Weather or Not We’re Together


I don’t want to startle anyone … but there’s been quite a lot of blue in the sky lately, and there’s this big yellowy orange ‘ball’ up there as well ….  and it’s been getting kind of warmer, too. Should I worry?

Oh lawdy .. could Spring be nearing? It’s felt like years since looking out the window promised anything but snow and a hulking grey sky crouched like a monstrous beast over the rooftops. I have seen the hazy shade of winter, and I’m well  and truly over it.

Hey … it’s true … we had a mere 48.8 hours of sunlight in January. Even the seasonal average of 85 hours for the month of January sucks, but we got almost half of that! Now that we’re sneaking up to March, these warmer and sunnier days are feeling like a trailer for what’s to come.

The weather has always had an enormous affect on our psyches. It’s why we want to run away to somewhere tropical during the winter, or why some of us develop Seasonal Affective Disorder that is helped only by artificial sunlight. It’s a real thing.  The lizard brain craves sun and warmth.

Don’t take my word for it; Terry Jacks told us years ago that to have joy and fun, we needed seasons in the sun. Were you not paying attention? Did you not believe Terry Jacks?!?!?

human_fingerprints_450Now, I’m not gonna go off on a rant here, about global warming, and whether or not it’s caused by human activity. For one thing, it’s too nice a day to argue. It was 11 degrees yesterday, and it’s nearly 10 degrees today already; seriously, not wasting my time on deniers. Mama wants to gambol where flowers will soon be.

And anyone who’s still hanging on to their denial ..well, they’re probably too far gone to reach anyway.

But you do have to wonder if part of the refutation of climate change stems from our unconscious knowledge of weather’s effect on our psyches. The uncertainty, the rapid changes that have occurred to the planet as we heat it up – all this troubles our equilibrium, that has learned, by observation and over time, what to expect at given periods of the year. If it’s January in Toronto, there should be snow and cold. If, in February, some dude shows up to a bar looking comfortable in shorts and a wife-beater tee, you’re going to do a double take.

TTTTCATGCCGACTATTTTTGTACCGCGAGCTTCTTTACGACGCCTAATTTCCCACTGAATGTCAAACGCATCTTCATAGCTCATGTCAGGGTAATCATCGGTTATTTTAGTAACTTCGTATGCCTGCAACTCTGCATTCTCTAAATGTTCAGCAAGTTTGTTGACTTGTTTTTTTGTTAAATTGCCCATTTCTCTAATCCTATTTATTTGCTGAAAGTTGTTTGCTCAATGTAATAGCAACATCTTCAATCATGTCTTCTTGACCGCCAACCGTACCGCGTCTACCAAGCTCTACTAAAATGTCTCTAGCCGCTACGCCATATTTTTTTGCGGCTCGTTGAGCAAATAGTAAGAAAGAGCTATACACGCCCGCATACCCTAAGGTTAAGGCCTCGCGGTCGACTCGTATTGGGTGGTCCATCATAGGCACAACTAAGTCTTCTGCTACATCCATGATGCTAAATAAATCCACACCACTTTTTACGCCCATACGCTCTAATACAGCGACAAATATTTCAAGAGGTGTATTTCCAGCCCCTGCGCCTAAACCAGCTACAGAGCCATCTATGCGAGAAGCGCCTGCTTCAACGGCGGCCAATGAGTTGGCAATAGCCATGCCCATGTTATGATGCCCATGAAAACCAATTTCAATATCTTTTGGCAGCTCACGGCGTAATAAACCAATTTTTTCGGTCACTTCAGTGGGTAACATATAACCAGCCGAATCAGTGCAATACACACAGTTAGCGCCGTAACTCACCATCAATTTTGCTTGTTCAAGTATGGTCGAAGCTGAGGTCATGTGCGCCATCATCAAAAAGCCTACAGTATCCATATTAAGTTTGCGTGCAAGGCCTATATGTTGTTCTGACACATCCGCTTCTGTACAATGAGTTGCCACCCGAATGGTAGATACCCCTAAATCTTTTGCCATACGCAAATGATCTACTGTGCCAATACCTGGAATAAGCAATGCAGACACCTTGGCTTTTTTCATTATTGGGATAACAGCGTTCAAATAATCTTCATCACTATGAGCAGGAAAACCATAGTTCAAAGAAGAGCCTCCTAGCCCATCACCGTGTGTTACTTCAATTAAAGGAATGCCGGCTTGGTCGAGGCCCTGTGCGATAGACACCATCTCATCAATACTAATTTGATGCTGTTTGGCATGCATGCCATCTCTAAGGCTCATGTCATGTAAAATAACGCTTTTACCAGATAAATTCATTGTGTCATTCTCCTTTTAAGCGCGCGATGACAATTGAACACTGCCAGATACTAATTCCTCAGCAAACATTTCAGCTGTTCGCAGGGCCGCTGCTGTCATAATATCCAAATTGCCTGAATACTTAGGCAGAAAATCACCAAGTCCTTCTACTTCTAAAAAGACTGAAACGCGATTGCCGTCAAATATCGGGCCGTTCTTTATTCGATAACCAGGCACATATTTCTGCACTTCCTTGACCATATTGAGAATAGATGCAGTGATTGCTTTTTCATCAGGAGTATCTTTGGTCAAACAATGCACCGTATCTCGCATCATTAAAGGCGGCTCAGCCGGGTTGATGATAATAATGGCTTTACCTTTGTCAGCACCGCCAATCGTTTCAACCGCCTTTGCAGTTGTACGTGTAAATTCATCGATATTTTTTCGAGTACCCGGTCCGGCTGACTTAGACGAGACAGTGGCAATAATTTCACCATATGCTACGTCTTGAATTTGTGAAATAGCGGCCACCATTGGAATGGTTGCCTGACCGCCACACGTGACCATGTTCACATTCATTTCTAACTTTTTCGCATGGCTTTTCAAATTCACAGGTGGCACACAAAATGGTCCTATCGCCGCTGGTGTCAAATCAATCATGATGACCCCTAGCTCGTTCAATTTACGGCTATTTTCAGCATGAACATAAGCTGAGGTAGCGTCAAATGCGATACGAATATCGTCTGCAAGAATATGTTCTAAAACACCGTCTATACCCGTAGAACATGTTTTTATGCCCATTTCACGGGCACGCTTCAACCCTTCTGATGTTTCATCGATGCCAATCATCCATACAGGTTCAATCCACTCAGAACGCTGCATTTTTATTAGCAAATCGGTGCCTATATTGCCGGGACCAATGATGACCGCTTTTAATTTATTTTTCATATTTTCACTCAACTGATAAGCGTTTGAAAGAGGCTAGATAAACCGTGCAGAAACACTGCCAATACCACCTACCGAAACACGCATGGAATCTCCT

Remember the good old days, when 2014 was the hottest year on record? Then 2015 took first spot? Well, now 2016 has that distinction. And as we get closer to the summer of 2017, it might be prudent to be worried about what heights we’ll hit this year.

Australia‘s already in summer – and it is scary down there. The temps are way out of control, reaching highs in the mid 40s (mid 110s in Fahrenheit) in some places. Australia’s DailyTelegraph.com recently did an in-depth special news feature proving how much hotter the continent has gotten, and speculating on what further heights were in the future.  Will Canada have that to look forward to as well?

I can’t think about that now; life is short, and so am I. All I know is that spring is coming, which means I can finally ditch the thermal socks and long johns. I don’t care how cute and colourful they make flannel pyjamas, those pjs are never gonna inspire anything but sneezles and wheezles. A girl .. shoot, even an old lady! … wants to feel wild and free, not bound by heavy down-stuffed coats and sensible slippers.

Bring on the sun, and crank up the tunes, baby!

No matter our age, we need that good, good sunshine to make us feel alive. I could go into all the benefits of sensible sun-seeking, with multiple annotated reminders to wear sunscreen, but .. hell no. I want me some sun, and I want it now!

I am more than ready to pack away the sweaters and boots and let t-shirts and strappy sandals back into my life. I know, I have to wait a few months more before warm becomes norm … but I’m good with that, as long as dreamy summer nights and patios are in my future. I want to sip a smart cocktail in 75 degree weather, face gently kissed by the sun, as I sit and watch the world go by. Is that so much to ask? Would you deny me that?

Spring is around the corner, and those lazy, hazy days of summer will be upon us in good time. Here’s hoping that the promise of blue skies, and hot fun in the summertime, keeps us relatively unscathed through the next few turbulent months. I’m jonesing to morph my obsession with politics into a passion for maintaining good tan lines and the taking of long walks on the beach when the moon is in the seventh house …

But for now … let the sun shine in!